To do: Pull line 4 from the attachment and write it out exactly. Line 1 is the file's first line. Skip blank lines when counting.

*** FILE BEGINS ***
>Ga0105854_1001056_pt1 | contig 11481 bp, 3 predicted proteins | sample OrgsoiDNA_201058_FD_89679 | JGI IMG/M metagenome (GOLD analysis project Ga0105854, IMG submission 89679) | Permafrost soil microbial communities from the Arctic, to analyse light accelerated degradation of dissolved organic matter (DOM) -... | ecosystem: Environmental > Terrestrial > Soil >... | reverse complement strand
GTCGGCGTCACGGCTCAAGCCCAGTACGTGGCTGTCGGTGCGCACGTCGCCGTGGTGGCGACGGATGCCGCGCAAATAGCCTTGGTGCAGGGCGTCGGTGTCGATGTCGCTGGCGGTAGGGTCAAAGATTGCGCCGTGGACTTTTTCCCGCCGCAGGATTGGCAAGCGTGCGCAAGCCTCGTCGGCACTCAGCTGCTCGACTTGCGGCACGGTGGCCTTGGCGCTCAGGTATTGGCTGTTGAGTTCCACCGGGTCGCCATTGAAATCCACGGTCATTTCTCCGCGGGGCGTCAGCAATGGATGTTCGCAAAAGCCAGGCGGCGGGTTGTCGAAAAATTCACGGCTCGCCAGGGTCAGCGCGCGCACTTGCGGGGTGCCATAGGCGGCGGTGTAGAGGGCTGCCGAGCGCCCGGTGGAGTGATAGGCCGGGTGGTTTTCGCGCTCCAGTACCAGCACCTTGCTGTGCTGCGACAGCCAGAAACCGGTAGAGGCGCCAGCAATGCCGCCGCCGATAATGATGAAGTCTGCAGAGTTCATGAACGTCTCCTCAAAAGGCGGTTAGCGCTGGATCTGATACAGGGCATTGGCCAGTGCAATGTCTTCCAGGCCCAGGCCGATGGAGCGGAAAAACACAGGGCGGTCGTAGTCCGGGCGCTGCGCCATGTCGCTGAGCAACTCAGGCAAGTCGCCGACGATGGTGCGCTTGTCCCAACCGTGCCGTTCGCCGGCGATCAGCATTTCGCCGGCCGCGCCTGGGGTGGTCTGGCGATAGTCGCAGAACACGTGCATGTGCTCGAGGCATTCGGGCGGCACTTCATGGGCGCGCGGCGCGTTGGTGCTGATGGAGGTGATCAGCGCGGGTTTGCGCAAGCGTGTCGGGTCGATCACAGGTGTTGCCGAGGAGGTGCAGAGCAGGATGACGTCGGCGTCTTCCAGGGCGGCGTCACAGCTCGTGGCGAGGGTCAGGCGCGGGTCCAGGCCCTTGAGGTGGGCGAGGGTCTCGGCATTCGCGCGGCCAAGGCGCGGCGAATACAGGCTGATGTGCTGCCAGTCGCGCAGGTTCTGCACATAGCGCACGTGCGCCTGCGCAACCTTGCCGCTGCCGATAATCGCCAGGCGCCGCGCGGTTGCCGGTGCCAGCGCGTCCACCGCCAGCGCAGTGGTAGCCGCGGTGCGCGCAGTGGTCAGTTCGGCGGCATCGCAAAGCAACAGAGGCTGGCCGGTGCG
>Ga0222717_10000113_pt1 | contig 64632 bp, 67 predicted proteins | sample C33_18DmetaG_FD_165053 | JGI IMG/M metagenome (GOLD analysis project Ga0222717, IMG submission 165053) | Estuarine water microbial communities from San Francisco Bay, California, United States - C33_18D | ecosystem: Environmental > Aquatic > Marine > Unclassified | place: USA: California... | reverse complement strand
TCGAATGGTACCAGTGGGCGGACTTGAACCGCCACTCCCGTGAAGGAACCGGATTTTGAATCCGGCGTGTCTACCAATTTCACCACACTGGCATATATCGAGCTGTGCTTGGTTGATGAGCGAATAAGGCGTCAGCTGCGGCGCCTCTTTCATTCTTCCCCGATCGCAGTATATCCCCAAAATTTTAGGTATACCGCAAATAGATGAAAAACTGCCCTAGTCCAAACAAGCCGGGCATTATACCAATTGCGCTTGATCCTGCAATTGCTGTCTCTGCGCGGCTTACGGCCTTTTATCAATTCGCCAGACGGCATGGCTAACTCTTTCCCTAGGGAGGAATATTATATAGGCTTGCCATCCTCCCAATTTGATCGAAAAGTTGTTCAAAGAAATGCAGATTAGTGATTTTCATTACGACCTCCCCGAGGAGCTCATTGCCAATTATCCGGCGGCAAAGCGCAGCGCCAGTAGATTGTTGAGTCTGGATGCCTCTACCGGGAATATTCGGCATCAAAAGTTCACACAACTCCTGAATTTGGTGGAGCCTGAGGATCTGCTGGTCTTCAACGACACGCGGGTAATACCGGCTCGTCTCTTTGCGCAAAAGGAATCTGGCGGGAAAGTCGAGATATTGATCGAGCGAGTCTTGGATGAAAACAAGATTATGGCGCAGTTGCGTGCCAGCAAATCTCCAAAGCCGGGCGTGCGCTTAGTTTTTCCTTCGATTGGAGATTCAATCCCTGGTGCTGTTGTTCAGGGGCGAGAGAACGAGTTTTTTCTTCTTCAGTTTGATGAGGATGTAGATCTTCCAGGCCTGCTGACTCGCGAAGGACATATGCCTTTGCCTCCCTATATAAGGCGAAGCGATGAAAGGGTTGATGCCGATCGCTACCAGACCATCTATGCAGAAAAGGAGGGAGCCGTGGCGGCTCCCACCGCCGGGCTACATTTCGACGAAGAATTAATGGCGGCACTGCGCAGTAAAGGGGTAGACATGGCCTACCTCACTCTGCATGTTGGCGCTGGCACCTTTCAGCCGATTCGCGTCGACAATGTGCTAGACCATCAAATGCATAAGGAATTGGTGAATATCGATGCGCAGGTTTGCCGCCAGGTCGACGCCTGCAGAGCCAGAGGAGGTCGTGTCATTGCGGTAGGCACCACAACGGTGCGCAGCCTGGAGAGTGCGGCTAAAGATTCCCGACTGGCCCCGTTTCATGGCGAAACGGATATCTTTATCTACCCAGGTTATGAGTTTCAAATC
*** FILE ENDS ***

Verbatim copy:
TCGAATGGTACCAGTGGGCGGACTTGAACCGCCACTCCCGTGAAGGAACCGGATTTTGAATCCGGCGTGTCTACCAATTTCACCACACTGGCATATATCGAGCTGTGCTTGGTTGATGAGCGAATAAGGCGTCAGCTGCGGCGCCTCTTTCATTCTTCCCCGATCGCAGTATATCCCCAAAATTTTAGGTATACCGCAAATAGATGAAAAACTGCCCTAGTCCAAACAAGCCGGGCATTATACCAATTGCGCTTGATCCTGCAATTGCTGTCTCTGCGCGGCTTACGGCCTTTTATCAATTCGCCAGACGGCATGGCTAACTCTTTCCCTAGGGAGGAATATTATATAGGCTTGCCATCCTCCCAATTTGATCGAAAAGTTGTTCAAAGAAATGCAGATTAGTGATTTTCATTACGACCTCCCCGAGGAGCTCATTGCCAATTATCCGGCGGCAAAGCGCAGCGCCAGTAGATTGTTGAGTCTGGATGCCTCTACCGGGAATATTCGGCATCAAAAGTTCACACAACTCCTGAATTTGGTGGAGCCTGAGGATCTGCTGGTCTTCAACGACACGCGGGTAATACCGGCTCGTCTCTTTGCGCAAAAGGAATCTGGCGGGAAAGTCGAGATATTGATCGAGCGAGTCTTGGATGAAAACAAGATTATGGCGCAGTTGCGTGCCAGCAAATCTCCAAAGCCGGGCGTGCGCTTAGTTTTTCCTTCGATTGGAGATTCAATCCCTGGTGCTGTTGTTCAGGGGCGAGAGAACGAGTTTTTTCTTCTTCAGTTTGATGAGGATGTAGATCTTCCAGGCCTGCTGACTCGCGAAGGACATATGCCTTTGCCTCCCTATATAAGGCGAAGCGATGAAAGGGTTGATGCCGATCGCTACCAGACCATCTATGCAGAAAAGGAGGGAGCCGTGGCGGCTCCCACCGCCGGGCTACATTTCGACGAAGAATTAATGGCGGCACTGCGCAGTAAAGGGGTAGACATGGCCTACCTCACTCTGCATGTTGGCGCTGGCACCTTTCAGCCGATTCGCGTCGACAATGTGCTAGACCATCAAATGCATAAGGAATTGGTGAATATCGATGCGCAGGTTTGCCGCCAGGTCGACGCCTGCAGAGCCAGAGGAGGTCGTGTCATTGCGGTAGGCACCACAACGGTGCGCAGCCTGGAGAGTGCGGCTAAAGATTCCCGACTGGCCCCGTTTCATGGCGAAACGGATATCTTTATCTACCCAGGTTATGAGTTTCAAATC